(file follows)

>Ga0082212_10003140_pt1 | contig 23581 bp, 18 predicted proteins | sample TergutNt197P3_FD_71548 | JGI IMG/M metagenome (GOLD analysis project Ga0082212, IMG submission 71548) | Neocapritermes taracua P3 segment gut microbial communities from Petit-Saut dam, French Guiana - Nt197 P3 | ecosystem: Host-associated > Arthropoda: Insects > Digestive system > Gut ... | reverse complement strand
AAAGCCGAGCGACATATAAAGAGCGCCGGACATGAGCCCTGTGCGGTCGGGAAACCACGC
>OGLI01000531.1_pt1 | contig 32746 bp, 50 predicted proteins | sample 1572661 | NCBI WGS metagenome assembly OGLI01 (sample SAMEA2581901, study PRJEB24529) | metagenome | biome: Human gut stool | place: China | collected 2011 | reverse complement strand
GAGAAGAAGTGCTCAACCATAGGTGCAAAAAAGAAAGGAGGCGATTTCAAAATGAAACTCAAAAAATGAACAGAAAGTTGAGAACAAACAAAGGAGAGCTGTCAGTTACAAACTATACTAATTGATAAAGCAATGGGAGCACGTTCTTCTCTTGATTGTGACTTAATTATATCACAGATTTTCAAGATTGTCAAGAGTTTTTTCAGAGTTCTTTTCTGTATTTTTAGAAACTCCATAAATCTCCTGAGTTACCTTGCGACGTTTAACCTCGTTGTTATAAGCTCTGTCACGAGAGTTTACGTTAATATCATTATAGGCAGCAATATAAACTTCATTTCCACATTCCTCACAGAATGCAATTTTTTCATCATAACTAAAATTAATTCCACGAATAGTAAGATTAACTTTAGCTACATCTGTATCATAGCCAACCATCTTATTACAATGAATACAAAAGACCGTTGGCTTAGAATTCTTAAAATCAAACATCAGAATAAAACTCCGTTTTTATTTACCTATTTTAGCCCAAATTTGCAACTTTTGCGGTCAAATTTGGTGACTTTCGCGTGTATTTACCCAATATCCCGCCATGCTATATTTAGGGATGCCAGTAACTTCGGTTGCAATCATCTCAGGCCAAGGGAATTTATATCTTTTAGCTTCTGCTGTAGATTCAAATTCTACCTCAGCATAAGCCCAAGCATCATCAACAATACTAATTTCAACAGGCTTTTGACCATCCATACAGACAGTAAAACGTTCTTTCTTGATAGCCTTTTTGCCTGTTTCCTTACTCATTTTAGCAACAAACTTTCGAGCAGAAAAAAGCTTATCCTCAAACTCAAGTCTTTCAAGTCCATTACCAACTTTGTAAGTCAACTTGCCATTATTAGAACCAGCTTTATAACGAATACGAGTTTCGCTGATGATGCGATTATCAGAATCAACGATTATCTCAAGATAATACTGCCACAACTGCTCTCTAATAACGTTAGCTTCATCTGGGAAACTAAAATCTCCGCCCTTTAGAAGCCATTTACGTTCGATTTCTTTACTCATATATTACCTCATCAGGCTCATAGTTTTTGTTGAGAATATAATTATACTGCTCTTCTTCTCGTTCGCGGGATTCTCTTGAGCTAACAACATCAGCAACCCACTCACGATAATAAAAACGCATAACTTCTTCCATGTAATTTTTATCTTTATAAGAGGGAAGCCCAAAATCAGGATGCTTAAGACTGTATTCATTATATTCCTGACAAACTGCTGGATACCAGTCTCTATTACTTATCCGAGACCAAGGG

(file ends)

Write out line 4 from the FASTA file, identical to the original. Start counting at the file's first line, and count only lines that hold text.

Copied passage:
GAGAAGAAGTGCTCAACCATAGGTGCAAAAAAGAAAGGAGGCGATTTCAAAATGAAACTCAAAAAATGAACAGAAAGTTGAGAACAAACAAAGGAGAGCTGTCAGTTACAAACTATACTAATTGATAAAGCAATGGGAGCACGTTCTTCTCTTGATTGTGACTTAATTATATCACAGATTTTCAAGATTGTCAAGAGTTTTTTCAGAGTTCTTTTCTGTATTTTTAGAAACTCCATAAATCTCCTGAGTTACCTTGCGACGTTTAACCTCGTTGTTATAAGCTCTGTCACGAGAGTTTACGTTAATATCATTATAGGCAGCAATATAAACTTCATTTCCACATTCCTCACAGAATGCAATTTTTTCATCATAACTAAAATTAATTCCACGAATAGTAAGATTAACTTTAGCTACATCTGTATCATAGCCAACCATCTTATTACAATGAATACAAAAGACCGTTGGCTTAGAATTCTTAAAATCAAACATCAGAATAAAACTCCGTTTTTATTTACCTATTTTAGCCCAAATTTGCAACTTTTGCGGTCAAATTTGGTGACTTTCGCGTGTATTTACCCAATATCCCGCCATGCTATATTTAGGGATGCCAGTAACTTCGGTTGCAATCATCTCAGGCCAAGGGAATTTATATCTTTTAGCTTCTGCTGTAGATTCAAATTCTACCTCAGCATAAGCCCAAGCATCATCAACAATACTAATTTCAACAGGCTTTTGACCATCCATACAGACAGTAAAACGTTCTTTCTTGATAGCCTTTTTGCCTGTTTCCTTACTCATTTTAGCAACAAACTTTCGAGCAGAAAAAAGCTTATCCTCAAACTCAAGTCTTTCAAGTCCATTACCAACTTTGTAAGTCAACTTGCCATTATTAGAACCAGCTTTATAACGAATACGAGTTTCGCTGATGATGCGATTATCAGAATCAACGATTATCTCAAGATAATACTGCCACAACTGCTCTCTAATAACGTTAGCTTCATCTGGGAAACTAAAATCTCCGCCCTTTAGAAGCCATTTACGTTCGATTTCTTTACTCATATATTACCTCATCAGGCTCATAGTTTTTGTTGAGAATATAATTATACTGCTCTTCTTCTCGTTCGCGGGATTCTCTTGAGCTAACAACATCAGCAACCCACTCACGATAATAAAAACGCATAACTTCTTCCATGTAATTTTTATCTTTATAAGAGGGAAGCCCAAAATCAGGATGCTTAAGACTGTATTCATTATATTCCTGACAAACTGCTGGATACCAGTCTCTATTACTTATCCGAGACCAAGGG